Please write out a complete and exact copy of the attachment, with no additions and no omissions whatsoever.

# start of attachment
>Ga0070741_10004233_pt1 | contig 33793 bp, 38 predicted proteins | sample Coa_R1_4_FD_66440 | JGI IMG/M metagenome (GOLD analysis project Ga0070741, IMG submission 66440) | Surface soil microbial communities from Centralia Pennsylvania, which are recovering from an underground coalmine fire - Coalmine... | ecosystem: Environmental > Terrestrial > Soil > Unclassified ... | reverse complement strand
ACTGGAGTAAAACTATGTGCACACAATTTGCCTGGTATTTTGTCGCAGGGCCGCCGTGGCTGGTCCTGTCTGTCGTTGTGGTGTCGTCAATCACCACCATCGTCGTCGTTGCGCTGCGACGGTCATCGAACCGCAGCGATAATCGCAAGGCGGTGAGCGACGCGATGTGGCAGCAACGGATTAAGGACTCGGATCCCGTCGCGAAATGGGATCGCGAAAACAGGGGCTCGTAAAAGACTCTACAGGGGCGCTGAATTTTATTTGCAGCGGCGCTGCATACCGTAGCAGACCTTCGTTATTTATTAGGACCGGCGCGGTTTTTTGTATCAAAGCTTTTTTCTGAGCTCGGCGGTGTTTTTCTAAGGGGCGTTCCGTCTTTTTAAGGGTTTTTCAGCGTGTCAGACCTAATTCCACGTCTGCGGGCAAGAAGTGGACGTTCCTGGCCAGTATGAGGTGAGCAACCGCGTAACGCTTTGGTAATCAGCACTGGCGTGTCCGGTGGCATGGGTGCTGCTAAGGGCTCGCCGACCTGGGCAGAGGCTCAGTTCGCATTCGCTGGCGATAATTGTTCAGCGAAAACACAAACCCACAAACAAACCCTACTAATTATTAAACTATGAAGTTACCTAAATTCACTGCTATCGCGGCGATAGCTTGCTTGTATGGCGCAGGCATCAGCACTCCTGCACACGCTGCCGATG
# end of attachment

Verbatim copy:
>Ga0070741_10004233_pt1 | contig 33793 bp, 38 predicted proteins | sample Coa_R1_4_FD_66440 | JGI IMG/M metagenome (GOLD analysis project Ga0070741, IMG submission 66440) | Surface soil microbial communities from Centralia Pennsylvania, which are recovering from an underground coalmine fire - Coalmine... | ecosystem: Environmental > Terrestrial > Soil > Unclassified ... | reverse complement strand
ACTGGAGTAAAACTATGTGCACACAATTTGCCTGGTATTTTGTCGCAGGGCCGCCGTGGCTGGTCCTGTCTGTCGTTGTGGTGTCGTCAATCACCACCATCGTCGTCGTTGCGCTGCGACGGTCATCGAACCGCAGCGATAATCGCAAGGCGGTGAGCGACGCGATGTGGCAGCAACGGATTAAGGACTCGGATCCCGTCGCGAAATGGGATCGCGAAAACAGGGGCTCGTAAAAGACTCTACAGGGGCGCTGAATTTTATTTGCAGCGGCGCTGCATACCGTAGCAGACCTTCGTTATTTATTAGGACCGGCGCGGTTTTTTGTATCAAAGCTTTTTTCTGAGCTCGGCGGTGTTTTTCTAAGGGGCGTTCCGTCTTTTTAAGGGTTTTTCAGCGTGTCAGACCTAATTCCACGTCTGCGGGCAAGAAGTGGACGTTCCTGGCCAGTATGAGGTGAGCAACCGCGTAACGCTTTGGTAATCAGCACTGGCGTGTCCGGTGGCATGGGTGCTGCTAAGGGCTCGCCGACCTGGGCAGAGGCTCAGTTCGCATTCGCTGGCGATAATTGTTCAGCGAAAACACAAACCCACAAACAAACCCTACTAATTATTAAACTATGAAGTTACCTAAATTCACTGCTATCGCGGCGATAGCTTGCTTGTATGGCGCAGGCATCAGCACTCCTGCACACGCTGCCGATG